Well here I am the day after the 2011 NYC marathon and I decided that it’s time to take a break from feeding my face to put some of my thoughts down about the weekend. As many of you know, I once again raced with Ethan Zohn and his charity Grassroot Soccer, raising money for HIV/AIDS education and awareness in Africa. This was the third year that GRS has done the marathon, and my third year of participation.
“Participate” is exactly what I did this year. I went into the race very undertrained, with only one “long” run under my belt. The problem is that “long” training run was only 14 miles. So as expected, and as planned, the second half of my race became even more social with lots of walking breaks. And I swear, running a marathon that way can be so rewarding because you don’t miss a thing. You don’t miss a single sight, smell, or sound along the way. I think I high-fived two million people along the side of the road yesterday.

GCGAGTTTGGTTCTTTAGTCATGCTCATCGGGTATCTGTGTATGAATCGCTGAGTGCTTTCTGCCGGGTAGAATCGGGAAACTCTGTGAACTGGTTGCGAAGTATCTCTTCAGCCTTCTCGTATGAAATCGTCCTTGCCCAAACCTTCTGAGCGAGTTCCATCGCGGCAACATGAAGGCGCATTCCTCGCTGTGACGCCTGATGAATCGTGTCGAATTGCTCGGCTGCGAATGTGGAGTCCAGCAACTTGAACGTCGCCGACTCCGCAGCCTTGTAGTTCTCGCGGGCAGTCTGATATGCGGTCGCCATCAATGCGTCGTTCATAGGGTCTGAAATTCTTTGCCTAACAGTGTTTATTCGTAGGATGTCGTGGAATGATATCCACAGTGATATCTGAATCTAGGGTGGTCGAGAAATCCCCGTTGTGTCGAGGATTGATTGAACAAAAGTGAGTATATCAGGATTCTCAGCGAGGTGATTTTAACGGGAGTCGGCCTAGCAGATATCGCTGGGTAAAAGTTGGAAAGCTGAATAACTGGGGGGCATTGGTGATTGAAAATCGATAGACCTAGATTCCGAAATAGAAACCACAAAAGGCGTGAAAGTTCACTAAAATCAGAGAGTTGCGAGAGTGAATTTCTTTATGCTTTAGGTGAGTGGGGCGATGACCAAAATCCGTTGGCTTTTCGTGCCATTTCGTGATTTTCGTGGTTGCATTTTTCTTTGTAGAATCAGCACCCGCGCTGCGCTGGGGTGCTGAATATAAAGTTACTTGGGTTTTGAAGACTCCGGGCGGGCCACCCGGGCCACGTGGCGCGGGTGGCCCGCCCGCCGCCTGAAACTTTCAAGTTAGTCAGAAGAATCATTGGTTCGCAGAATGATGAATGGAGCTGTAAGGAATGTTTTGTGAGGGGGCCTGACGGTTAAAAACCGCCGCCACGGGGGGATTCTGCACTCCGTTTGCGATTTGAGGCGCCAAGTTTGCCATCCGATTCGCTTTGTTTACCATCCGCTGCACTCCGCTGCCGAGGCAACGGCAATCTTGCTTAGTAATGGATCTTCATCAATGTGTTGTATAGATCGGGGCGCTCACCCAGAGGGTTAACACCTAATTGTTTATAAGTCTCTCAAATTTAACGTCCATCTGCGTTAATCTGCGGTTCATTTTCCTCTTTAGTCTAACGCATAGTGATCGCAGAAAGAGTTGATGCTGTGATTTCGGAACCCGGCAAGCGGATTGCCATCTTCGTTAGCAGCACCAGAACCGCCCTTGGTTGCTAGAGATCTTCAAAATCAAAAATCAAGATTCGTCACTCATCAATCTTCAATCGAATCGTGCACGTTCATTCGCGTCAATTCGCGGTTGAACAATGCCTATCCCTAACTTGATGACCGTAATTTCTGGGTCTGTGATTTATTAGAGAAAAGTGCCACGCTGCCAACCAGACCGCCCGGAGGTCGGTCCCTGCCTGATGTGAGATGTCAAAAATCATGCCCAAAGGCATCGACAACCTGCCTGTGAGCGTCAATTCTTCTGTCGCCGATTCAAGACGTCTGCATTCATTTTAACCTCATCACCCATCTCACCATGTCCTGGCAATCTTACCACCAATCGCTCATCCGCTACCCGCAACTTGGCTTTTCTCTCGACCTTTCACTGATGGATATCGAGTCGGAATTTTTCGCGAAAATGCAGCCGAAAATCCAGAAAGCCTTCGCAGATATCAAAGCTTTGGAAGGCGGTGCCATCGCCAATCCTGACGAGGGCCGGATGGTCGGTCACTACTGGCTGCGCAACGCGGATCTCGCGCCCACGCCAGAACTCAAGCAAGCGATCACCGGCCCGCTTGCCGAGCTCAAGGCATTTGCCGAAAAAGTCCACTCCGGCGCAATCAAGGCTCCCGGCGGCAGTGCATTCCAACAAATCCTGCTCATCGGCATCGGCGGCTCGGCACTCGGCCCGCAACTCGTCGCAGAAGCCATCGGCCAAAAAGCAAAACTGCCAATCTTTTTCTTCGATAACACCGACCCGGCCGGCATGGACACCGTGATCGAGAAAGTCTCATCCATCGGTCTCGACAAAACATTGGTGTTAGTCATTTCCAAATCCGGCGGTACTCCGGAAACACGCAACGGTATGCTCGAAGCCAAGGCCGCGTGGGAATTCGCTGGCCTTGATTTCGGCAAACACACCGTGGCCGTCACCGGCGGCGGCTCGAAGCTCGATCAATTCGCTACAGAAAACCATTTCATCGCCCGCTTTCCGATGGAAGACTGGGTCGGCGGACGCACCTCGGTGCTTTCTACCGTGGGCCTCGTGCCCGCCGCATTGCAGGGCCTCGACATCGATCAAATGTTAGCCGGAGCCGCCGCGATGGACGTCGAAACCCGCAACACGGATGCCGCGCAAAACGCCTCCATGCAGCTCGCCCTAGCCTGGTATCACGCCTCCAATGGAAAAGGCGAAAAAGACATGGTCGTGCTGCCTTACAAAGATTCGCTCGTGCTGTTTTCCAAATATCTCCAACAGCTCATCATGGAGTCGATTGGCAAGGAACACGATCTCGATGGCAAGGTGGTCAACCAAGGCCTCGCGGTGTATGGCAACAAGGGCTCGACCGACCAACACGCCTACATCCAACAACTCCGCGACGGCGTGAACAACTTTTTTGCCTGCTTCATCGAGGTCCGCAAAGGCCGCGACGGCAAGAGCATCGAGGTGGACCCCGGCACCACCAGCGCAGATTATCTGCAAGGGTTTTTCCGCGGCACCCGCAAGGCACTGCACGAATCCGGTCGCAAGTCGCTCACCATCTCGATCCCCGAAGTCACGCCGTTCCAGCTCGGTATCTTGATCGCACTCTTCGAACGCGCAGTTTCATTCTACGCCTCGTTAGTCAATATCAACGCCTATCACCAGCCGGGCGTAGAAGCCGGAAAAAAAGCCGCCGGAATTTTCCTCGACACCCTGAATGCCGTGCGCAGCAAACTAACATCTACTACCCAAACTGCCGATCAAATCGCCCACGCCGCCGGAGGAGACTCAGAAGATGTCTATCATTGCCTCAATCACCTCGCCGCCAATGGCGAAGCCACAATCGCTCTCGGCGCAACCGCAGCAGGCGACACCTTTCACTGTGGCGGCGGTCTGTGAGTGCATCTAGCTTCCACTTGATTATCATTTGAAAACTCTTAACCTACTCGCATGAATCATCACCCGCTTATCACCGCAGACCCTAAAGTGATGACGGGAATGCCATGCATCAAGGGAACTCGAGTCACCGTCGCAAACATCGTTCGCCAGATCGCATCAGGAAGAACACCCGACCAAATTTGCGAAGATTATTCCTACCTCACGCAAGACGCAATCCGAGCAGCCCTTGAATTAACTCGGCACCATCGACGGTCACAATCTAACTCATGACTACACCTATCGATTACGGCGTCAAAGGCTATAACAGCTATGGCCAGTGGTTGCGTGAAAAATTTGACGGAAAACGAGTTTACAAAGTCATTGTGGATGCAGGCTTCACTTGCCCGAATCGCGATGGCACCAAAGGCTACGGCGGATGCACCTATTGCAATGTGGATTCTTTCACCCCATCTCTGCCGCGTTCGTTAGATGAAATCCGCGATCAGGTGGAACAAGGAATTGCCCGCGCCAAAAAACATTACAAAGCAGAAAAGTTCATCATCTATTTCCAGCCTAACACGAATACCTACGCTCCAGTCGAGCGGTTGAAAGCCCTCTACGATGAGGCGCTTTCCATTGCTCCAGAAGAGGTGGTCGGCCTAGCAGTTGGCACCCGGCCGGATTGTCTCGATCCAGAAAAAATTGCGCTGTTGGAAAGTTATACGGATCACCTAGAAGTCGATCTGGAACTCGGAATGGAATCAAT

Once again we stayed with my wife’s sister and her family. Although they live about 25 miles north of the race festivities, it’s a wonderful opportunity to see family while being a part of such a great race. I wouldn’t exchange the great company, great home cooking, and the comforts of home and family for the convenience of staying in NYC. We arrived at their home in West Harrison late Friday and settled in for the weekend ahead. And I do have to say that my wife, MG, was and is a complete saint for shuttling me back and forth all weekend to make sure all of my connections were made. I thanked her a dozen times if not more over the weekend. Support like that is just incredible.